There’s an adage that “perfect is the enemy of good.” It’s true: if you try to make something perfect, you’ll never get there. With the marketing team here at SpyFu, we use a version of that line to gut check improvements to our own work: Better than yesterday.
This doesn’t apply to new projects. It’s specific to those fixes that you need to make once you see how something is performing in front of customers.
Think about your landing pages, your instruction manuals, your product descriptions, your welcome letters, or your onboarding process. Whatever your customers interact with regularly is prime for improvement. Luckily, that usually means direct feedback about what they didn’t like or didn’t understand.
Here’s the balance: as an individual, deliver A+ work. As a group, strive for B-.Sound like a disaster? It actually does more in the long game for productivity and improvement.
If you give yourself (and your team) permission to suck, you’re closer to making an improvement that would have otherwise festered in scheduling purgatory.
“Suck” is relative. Of course you’re not going to ruin a project. Remember that we are our worst critics. Your customers appreciate small tweaks in the right direction. Give yourself permission to make something better than it was yesterday.
The A+ for individual work means that you keep an open mind, come prepared, and use your talent to contribute toward new ideas. The B- for the group means that you set short deadlines and don’t extend them for that list bit of polish someone wants to add.
Sure, the extra polish would make it 5% better, but where do you stop?
Lesson learned: stop equating time with importance
A few years ago–before adopting this approach–we took on a page update to help customers who didn’t fully understand how our new reports worked. We devoted dozens of man-hours on a huge product page update for Recon, because it was “Capital I Important.”
We debated colors. We stared as someone adjusting the borders on a button. We all took a shot at saying the same line 7 different ways. Weeks later we finally had our final page to roll out.
Then, crickets. No one really cared.
Since our marketing team had left behind other responsibilities to work on this, we didn’t have the luxury of scrapping this and starting over. We asked what quick changes could we make that actually helped customers understand how our reports worked?
Tool tips. It was a simple solution we could knock out easily, and it paid off. We dropped them into the site knowing that it wasn’t ideal, but it was better than what we had in place. Our band-aid solution improved the customer experience, and we didn’t have to sacrifice our team’s productivity to get there.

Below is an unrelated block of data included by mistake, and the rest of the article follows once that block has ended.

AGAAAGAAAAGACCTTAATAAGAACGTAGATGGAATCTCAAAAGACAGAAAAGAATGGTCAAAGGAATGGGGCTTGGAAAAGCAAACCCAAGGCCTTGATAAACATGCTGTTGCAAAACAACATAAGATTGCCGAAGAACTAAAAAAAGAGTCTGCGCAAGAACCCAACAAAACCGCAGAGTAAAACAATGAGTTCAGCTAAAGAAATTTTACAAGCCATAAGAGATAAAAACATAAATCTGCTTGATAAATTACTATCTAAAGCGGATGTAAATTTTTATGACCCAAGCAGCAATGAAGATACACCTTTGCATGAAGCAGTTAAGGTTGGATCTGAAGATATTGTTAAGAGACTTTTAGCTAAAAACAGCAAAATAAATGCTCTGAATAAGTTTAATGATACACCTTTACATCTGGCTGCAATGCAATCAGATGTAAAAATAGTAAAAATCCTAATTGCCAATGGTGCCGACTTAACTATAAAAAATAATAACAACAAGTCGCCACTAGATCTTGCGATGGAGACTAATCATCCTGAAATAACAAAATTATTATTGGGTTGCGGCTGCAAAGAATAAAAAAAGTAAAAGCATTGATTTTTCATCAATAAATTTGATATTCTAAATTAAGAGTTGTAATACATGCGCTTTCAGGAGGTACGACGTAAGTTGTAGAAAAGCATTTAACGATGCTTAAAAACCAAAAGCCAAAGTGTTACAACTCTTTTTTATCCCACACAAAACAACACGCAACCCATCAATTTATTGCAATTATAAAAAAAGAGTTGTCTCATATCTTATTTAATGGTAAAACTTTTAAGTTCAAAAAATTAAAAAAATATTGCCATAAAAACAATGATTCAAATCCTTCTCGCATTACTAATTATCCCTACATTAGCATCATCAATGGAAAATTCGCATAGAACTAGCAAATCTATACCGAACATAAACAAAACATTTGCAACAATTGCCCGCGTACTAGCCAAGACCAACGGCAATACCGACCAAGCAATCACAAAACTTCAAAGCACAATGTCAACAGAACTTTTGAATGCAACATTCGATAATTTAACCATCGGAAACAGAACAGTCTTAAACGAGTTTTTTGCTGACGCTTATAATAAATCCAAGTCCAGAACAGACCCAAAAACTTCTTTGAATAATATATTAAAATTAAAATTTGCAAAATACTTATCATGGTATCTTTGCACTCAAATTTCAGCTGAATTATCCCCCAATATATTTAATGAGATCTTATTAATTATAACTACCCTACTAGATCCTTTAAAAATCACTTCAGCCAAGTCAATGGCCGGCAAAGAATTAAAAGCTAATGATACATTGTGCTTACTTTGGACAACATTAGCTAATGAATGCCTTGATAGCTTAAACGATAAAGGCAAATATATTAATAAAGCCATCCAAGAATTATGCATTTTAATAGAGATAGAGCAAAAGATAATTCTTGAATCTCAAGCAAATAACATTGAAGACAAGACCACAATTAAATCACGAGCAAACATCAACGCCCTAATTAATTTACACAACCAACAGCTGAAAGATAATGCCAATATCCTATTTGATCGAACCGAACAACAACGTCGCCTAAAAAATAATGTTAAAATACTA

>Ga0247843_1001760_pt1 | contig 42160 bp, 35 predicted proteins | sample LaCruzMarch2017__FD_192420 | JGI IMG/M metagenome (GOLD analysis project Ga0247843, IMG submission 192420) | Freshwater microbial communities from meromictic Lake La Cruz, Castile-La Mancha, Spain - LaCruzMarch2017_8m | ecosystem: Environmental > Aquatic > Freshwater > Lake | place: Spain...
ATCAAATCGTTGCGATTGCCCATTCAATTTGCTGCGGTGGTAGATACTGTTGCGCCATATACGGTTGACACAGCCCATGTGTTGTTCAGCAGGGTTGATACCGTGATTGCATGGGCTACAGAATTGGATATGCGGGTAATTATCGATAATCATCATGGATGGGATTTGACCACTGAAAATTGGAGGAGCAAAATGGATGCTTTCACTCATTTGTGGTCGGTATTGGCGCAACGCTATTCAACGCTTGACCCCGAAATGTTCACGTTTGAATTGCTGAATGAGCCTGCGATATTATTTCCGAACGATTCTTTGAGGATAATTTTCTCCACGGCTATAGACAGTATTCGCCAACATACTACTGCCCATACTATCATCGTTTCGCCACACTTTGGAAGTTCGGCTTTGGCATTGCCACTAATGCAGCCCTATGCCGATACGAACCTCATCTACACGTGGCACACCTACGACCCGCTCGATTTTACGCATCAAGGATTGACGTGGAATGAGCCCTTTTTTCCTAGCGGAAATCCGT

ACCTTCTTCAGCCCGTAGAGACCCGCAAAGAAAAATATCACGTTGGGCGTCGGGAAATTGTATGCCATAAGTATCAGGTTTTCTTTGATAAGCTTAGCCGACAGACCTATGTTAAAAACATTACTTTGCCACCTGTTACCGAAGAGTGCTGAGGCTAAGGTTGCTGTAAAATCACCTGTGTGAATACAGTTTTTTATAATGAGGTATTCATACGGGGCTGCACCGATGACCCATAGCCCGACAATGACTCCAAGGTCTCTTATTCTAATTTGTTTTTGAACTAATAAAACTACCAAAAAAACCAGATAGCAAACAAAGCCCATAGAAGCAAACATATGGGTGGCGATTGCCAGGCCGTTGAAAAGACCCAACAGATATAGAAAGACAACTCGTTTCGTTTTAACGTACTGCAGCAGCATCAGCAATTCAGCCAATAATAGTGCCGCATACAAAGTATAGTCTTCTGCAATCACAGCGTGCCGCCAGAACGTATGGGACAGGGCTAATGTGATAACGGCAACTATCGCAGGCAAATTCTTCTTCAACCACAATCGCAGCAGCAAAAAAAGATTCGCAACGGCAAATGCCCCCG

Since that big lesson, we’ve embraced some ideas to help us devote the right amount of time to achieve great work. Keep them in mind in your shift to becoming better than yesterday.
Better Than Yesterday Rules
Don’t worry about massive overhauls.
Thanks to cost, team resources, or even the what-if-I-screw-it-up factor things like landing pages, instruction manuals, and product descriptions can be intimidating to change. Allow yourself to start small: Tweak the text, but leave the images alone. Reprint the brochures, but buy a small batch. Rewrite two emails in your onboarding process, but leave the remaining 12 for another time. You get the idea. Aim for mini projects that add up.
Check your work. Ask yourself again, “Is it better than yesterday?” When you get a yes, it’s time to deliver.
Small improvements make a big difference
Clarifying language — Listen to your confused customers. What did they miss? Go back to your copy and read it again with that perspective to see how you can reword it.
An updated interface — An improved design clears up user frustrations. There’s an entire industry dedicated to optimizing your site’s user interaction, but we’re intentionally keeping it small here. Look at how someone is supposed to use your site and make sure that the elements on the page don’t distract them from doing exactly that.
Brevity — Telling your customers everything they might need to know could actually keep them in the dark. Too much text can be scary. See what you can lop off from your copy. Even better–have someone else read it and highlight what to keep.
Make good use of your resources.
The challenge is to make a necessary improvement without it being a giant, daunting task. If a team can make small updates concurrently, then don’t hold back. Fix the copy on your landing page while someone else adjusts an image? Go for it. The point is to not let time or limited resources hold you up. But squeeze as much out of it as you can!
Don’t drop your standards.
This isn’t about being lazy. This isn’t about accepting “good enough” forever. In fact, this approach encourages us to embrace ongoing improvement. We might pour hours into good revisions, but once we start hitting the Wall of Nitpicking, a wise soul speaks up and asks “Is it better than yesterday?”
It keeps you from hating a project that could use some love.
Set a time to revisit it.
Once you have made a noticeable improvement, be done. Noticeable doesn’t have to mean obvious, either. Small changes can clear up a lot for your audience.
Then, here’s where things can go wrong. Schedule a time to revisit it. Test your improvements. Put your meeting time far into the future–just be sure to force yourself to be accountable to the original improvement. You don’t want to check this off the list and let the big update slip away. You might even make things better with a fresh set of eyes and perspective than if you had kept on it through round 1.
Better than yesterday isn’t perfect, but it is one step closer to getting there.